The Vanitas Record (2005)


installation view

set's photos

Video installation for 1 projector
33.37 min. (loop)
HDV – color - stereo
Orig. version: Dutch

Director of photography: Danny Elsen
Assistant Camera: Jan Dellaert
Second Camera: Koen Theys
Assistant: Dimitri Riemis
Machinery: Alex De Heus
Gaffer: Wim Temmermans
Electro: Gideon Van Essen
Scenography: Bert Leysen – Dries Dejonghe
Props and Objects: Jeroen Boels – Erik Dehaes – Dirk Eelen
Voices: Arnold Naessens – Roland Patteeuw – Manfred Sellinck – Koen Theys – Annemie Tweepenninckx
Sound: Koen Theys
Editing: Koen Theys
Realisation & production: Koen Theys
Co-production: Vlaams Audiovisueel Fonds – Kunsthalle Lophem

Vanitas is Latin for vanity. A Vanitas painting is a form of a still life consisting of a collection of objects that symbolise the brevity of human life and the transience of earthly pleasures and achievements. Vanitas paintings were most popular in the Netherlands of the sixteenth and seventeenth century. Most recurrent objects in the gouaches and oil paintings from painters by the likes of Frans Hals, Willem van Aelst or Harmen Steenwijck are skulls, candles, hour-glasses and clocks, overturned vessels, books and (fading) flowers. Those objects act as a reminder of the inevitability of death, and the pointlessness of earthly ambitions and achievements. For the exhibition LocusLoppen, the artist Koen Theys built a gigantic installation. ‘The Vanitas Record’ was a three dimensional still life that measured 15 x 20 meters. In the setting of amongst others
skulls, books, alarm clocks and candles, Theys placed 20.000 living snails. In the first part of the same titled video The Vanitas Record – not a documentation of the installation, but a work on itself with different added contextual layers – the camera travels initially along the installation, showing in detail the books, crawling snails, buzzing (alarm) clocks and extinguishing candles.
Slowly, Theys adds a second layer of (self) relativity and (self) irony, inserting pieces from radio and television interviews he had on the occasion of building this ‘record’. In the second part, the ‘Vanitas Record’ turns almost into grand guignol, as Theys blows up the already large press and public attention at the opening of his installation to the proportions of a mass event where visitors and press are leading to roaring applause and a bombing of flash sounds.

… Koen Theys filmed The Vanitas Record and it turned out to be a masterpiece. ..”
Mark Ruyters - De Tijd

entire article (NL)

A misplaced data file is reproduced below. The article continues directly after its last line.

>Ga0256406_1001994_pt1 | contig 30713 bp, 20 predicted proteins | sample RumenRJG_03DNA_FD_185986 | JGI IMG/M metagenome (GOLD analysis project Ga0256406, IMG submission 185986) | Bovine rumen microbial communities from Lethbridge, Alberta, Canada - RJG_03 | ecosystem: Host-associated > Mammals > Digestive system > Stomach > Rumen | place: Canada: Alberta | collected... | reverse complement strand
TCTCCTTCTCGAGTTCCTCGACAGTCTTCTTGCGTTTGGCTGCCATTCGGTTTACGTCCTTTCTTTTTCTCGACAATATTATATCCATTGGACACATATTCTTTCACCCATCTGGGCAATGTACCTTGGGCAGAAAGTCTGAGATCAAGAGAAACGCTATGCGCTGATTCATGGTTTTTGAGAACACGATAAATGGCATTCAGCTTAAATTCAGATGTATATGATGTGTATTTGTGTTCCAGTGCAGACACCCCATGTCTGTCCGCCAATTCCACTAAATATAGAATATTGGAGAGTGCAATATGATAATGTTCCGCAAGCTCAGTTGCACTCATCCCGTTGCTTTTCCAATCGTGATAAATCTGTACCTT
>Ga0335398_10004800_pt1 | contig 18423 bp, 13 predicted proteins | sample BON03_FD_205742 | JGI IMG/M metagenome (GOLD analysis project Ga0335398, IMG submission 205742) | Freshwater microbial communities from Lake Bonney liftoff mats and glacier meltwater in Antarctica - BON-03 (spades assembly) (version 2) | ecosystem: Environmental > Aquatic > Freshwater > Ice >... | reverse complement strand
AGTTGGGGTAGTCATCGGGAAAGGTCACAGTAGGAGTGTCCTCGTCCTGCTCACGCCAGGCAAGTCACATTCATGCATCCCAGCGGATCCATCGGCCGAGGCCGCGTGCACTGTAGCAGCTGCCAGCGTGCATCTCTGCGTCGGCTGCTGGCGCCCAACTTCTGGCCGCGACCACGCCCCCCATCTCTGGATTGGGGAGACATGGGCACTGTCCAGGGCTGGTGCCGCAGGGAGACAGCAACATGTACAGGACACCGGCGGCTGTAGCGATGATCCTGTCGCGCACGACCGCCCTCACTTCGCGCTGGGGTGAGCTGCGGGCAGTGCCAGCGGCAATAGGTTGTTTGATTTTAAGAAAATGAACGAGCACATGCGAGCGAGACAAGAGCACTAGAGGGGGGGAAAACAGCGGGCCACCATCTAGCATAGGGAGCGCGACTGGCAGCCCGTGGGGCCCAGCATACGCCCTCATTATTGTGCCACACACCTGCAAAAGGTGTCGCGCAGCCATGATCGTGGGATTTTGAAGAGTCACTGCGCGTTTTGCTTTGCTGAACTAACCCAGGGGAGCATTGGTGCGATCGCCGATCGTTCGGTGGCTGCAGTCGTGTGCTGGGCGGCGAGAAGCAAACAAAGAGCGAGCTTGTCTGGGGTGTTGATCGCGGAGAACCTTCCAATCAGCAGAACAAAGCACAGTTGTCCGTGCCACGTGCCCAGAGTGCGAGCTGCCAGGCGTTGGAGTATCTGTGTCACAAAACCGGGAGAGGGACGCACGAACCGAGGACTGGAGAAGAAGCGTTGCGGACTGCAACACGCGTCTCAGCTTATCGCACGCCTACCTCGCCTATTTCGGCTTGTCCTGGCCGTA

“ … But the difference between this contemporary vanitas, brought to superlatives, and the classical vanitas, lays in this excessive accumulation of objects …”
Marie-Claude Lambotte – Les Vanités dans l’Art Contemporain

entire article (FR)

“ … but never before did he touch on it so directly as in The Vanitasrecord. A motive which keeps coming back is the ‘fantastic’ - though in a Kafkaesque sense : a theme is carried through to such an extreme, that it begins to turn on itself. To Theys it is a way to visualise certain impossibilities or dilemmas in contemporary art…”
Stoffel Debuysere – Arts numériques

entire article (NL) (EN)

"The Belgian artist Koen Theys built an impressive vanitas-still life ("the biggest in the world"), a wooden construction (20m. by 16m.) crammed with skulls, candles and books along with thousands of live snails…”
Kunsthal Rotterdam – presstext

entire article (EN)

“ … The conversations follow one another and overlap one another, making the installation say one thing and than its opposite. …”
Caroline Champion & Samuel Zarka – Exploratrice des Saveurs

entire article (FR)

“ The video of Koen Theys is extraordinary, not because of his Book of Records characteristics (The biggest Vanity in the world!) but because of everything it contains. … “
Onar Retetout - Main Tenant

entire article (FR)

“ … It was a sight and scent never to forget. Snails hanging from clocks and candles, symbols of transience. Snails in the empty eyes of the skulls, symbol for the inevitable death. And snails that agonizingly slowly ate Nietzsche, Hegel, Sartre, ... as a symbol of vanity and pride… “
Daan Ballegeer - De Tijd

entire article (NL)


Set's Photos